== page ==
How to Lose Your Sales Leader in 10 Days

By Amy O’Connor

Remember the 2003 romantic comedy “How to Lose A Guy in 10 Days” starring Mathew McConaughey and Kate Hudson? You know the one where her job assignment is to write an article for her magazine on all the things girls unknowingly do that make guys bolt? It’s cute to watch if you find yourself with nothing better to do on a Friday night, but I digress. The key sales lesson in the movie is our need to recognize what we unknowingly do that drives people away.

Here are the top 7 things I see company leaders doing that drive their sales leaders away.

1. Not Giving Them Any Decision Making Ability

If you’ve hired the right person, give them the respect they deserve and the space they need to make an impact on the business. Daniel Pink in his book, Drive: The Surprising Truth Behind What Motivates Us, talks about the three factors that motivate people to perform better: mastery, purpose and autonomy!

​You’ve hired them to do a job, get out of their way and let them do it.

2. Belittling Their Sales Team

Great sales leaders become fiercely attached to their sales teams and will protect and defend them to the bitter end. Few things feel worst to a sales leader than to hear their sales people being bashed by others in the organization.

​If you have true concerns about the sales team, have a strategic conversation with the sales leader that focuses on specifics. Leave out the snide remarks, they are not helpful.

3. Minimizing Their Efforts

Sales leadership is TOUGH! It’s one of the most difficult jobs I’ve ever done. They work hard for their money, as Donna Summer would say. Sales leaders work long hours, weekends, holidays…and minimizing their efforts is a huge blow!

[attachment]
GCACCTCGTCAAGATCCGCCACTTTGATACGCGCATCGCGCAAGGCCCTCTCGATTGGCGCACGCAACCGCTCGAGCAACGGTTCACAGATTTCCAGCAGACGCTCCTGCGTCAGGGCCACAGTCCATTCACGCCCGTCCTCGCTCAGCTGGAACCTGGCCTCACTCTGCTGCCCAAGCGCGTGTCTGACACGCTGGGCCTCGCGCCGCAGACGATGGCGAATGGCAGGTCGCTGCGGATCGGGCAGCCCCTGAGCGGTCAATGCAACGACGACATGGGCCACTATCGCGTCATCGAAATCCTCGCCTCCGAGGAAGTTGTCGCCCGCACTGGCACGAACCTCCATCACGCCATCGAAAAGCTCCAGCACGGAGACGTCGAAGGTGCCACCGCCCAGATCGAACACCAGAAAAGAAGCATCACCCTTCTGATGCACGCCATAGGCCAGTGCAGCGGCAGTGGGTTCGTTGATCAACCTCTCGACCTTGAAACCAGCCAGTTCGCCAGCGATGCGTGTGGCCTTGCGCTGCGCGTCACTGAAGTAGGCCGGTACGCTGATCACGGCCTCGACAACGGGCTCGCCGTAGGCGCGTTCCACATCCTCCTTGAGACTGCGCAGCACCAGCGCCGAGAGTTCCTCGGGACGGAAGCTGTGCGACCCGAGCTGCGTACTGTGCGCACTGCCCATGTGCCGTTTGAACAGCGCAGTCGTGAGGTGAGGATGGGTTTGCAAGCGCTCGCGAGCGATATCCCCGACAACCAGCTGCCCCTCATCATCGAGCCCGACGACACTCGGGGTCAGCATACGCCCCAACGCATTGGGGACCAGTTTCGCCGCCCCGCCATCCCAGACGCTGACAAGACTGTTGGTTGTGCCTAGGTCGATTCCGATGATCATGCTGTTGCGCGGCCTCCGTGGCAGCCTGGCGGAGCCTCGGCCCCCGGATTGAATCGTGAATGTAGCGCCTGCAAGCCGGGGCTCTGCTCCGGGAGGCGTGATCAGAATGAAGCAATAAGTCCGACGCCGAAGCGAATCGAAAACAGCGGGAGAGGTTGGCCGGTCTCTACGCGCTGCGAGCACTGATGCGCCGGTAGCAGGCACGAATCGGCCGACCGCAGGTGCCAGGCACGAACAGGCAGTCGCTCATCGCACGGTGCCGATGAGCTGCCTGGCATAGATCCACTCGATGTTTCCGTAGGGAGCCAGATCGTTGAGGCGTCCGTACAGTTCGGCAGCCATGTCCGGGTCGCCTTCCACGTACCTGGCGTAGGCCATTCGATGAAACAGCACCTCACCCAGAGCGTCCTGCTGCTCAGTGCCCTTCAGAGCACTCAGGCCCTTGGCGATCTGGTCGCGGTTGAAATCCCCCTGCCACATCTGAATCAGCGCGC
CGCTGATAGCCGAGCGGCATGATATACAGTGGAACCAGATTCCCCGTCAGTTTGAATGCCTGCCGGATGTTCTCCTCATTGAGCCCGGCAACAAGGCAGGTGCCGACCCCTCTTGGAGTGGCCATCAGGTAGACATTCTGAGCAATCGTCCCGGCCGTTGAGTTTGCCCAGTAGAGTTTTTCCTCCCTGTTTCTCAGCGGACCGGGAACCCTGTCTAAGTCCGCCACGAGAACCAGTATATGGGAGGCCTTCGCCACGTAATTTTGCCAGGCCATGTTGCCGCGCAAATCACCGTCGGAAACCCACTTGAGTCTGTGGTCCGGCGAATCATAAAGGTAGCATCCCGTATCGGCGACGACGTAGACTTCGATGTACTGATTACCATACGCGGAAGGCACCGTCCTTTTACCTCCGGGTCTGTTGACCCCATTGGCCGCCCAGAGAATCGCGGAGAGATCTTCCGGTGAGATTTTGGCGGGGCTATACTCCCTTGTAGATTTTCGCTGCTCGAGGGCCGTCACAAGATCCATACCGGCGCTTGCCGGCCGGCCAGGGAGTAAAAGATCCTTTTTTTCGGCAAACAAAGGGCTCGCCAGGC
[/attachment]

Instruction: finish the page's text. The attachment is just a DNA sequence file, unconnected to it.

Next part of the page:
​Avoid statements like “selling is easy” or “in this market our product really does just sell itself, am I right?” No, selling is never easy, and no the product doesn’t sell itself.

​Give that sales leader of yours a big ‘ole hug and tell them you appreciate everything they do.

4. Overworking Them

Sales leaders never stop. Sales happen 24/7, and they require leadership oversight. This is a recipe for burnout!

​Force your sales leader to take time off. They need the time to rejuvenate and de-stress. Trust me on this one, the best way to lose a great sales leader is to allow them to work non-stop.

5. Underpaying Them

Want to know how much to pay your sales leader? Pay them enough to take money off the table. You don’t want your sales leader fretting about if their compensation is high enough, you want them focusing on getting you more sales!

6. Making Their Hiring Decisions For Them

A sales leader must cultivate their own team. They must hire appropriately for the goals required and for the culture they are trying to create.

​Thrusting a person at them and requiring them to put that person on the sales team is not only disruptive, it undermines what they are trying to build.

7. Allowing The Sales People to Come Directly To You With Problems Or Requests

I know everyone likes to feel important, and we like to think that we have all the best answers. So when sales people come directly to you, it can seem flattering. But I have to say, “STOP!” You are undermining your sales leaders authority.

​If you don’t respect the sales leader, why should the sales people? And if that’s the case, why do you have a sales leader at all?

So there you have it. Now you know! Are you guilty of mistreating your sales leaders? If so, what are you going to do about it? The health of an organization lies in its ability to sell so protect your sales leader at all costs – you’ll be the better for it!


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About the Author: Amy O'Connor

Amy O'Connor
Amy O’Connor brings a decade’s worth of industry experience and knowledge to her impactful and enlightening seminars. Working hand-in-hand with a majority of the top ten homebuilders in North America — as well as private and regional builders — Amy offers a wealth of real-world expertise managing, coaching and motivating new home sales professionals. Learn more at jeffshore.com and follow Amy on Twitter.